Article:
May 20th, 2017, 03:06 PM
Thanks for response. Given the small space inside I may go with converter board. But may build reverse cable to test drive in other system. I suppose since T5200 has expansion slots I could try using floppy controller from multi I/O board as well.

October 17th, 2017, 06:53 AM
An addendum to the above: reading up on floppy disk drives I found this article which describes the floppy disk interface in copious detail:


It claims:

Not all drives provide a signal when they are ready and not all controllers make use of it. This signal
is active low, so if your controller needs it and if the drive does not provide it, then you can short the
signal with the adjacent GND pin. It is said that this may cause a few retries, whereas it works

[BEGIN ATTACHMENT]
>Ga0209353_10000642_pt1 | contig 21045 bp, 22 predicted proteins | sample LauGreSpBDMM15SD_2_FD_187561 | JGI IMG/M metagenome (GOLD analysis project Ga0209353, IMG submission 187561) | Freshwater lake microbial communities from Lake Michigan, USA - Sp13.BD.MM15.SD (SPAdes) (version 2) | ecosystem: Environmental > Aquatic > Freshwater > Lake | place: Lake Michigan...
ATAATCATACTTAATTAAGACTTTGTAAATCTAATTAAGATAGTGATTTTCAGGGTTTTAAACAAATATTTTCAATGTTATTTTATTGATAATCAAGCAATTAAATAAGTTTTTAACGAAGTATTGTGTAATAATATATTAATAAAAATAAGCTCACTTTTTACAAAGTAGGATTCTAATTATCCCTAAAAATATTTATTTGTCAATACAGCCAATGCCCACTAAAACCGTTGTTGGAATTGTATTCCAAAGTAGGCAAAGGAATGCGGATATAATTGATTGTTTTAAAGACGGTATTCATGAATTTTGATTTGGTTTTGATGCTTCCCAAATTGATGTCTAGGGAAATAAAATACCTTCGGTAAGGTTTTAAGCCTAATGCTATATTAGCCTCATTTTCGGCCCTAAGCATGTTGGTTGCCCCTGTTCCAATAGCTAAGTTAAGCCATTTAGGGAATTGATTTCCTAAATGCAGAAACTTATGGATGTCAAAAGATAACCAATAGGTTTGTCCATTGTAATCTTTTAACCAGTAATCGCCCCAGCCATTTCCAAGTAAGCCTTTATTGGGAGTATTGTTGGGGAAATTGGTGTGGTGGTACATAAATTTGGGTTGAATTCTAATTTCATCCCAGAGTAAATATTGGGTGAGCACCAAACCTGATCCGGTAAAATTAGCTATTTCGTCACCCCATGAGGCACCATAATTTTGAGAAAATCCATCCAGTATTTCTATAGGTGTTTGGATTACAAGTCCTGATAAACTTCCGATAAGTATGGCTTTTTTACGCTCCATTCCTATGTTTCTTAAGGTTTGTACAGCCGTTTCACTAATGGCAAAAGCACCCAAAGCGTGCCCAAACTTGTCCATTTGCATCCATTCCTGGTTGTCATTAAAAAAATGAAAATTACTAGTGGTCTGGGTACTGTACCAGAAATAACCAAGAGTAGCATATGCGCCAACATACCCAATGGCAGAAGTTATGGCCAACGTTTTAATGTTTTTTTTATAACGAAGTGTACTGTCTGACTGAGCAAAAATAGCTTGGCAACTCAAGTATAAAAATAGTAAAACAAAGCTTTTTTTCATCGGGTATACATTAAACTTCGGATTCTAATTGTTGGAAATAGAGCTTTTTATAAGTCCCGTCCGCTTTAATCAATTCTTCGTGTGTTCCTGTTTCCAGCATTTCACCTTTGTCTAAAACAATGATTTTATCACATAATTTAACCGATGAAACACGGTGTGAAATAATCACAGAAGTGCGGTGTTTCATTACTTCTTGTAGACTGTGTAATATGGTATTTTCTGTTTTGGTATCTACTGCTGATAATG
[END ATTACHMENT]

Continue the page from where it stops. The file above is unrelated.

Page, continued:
perfectly fine for others. But if your drive provides a ready signal, then use it. Note: The Amstrad
PCW models require this signal. Further, they require its absence for recognizing that there is no
disk in the drive. An artificial RDY signal must be provided if the drive does not offer one, which
modern 3.5" drives donít, although other ones do.

Therefore I may have been able to get away with grounding READY and using an ordinary drive. Hopefully that's useful for anyone else reading this.

October 17th, 2017, 08:20 AM
... I may have been able to get away with grounding READY and using an ordinary drive. Hopefully that's useful for anyone else reading this.
Many 3.5" drives do generate a /READY signal but don't provide a switch or pluggable jumper to select it; as a matter of fact I just happen to have a couple of 3.5HD drives beside me and they both have a soldered DC/RY jumper. Might be worth while to trace pin 34 back to see if there is a jumper somewhere along the way, and if so run a jumper from /RY to pin 8.


October 17th, 2017, 09:46 AM
I'll add that grounding the READY/ line doesn't work for all software. There is stuff out there that determines a disk change by waiting for READY/ to go inactive and then active again. You may need to use a switch on that line.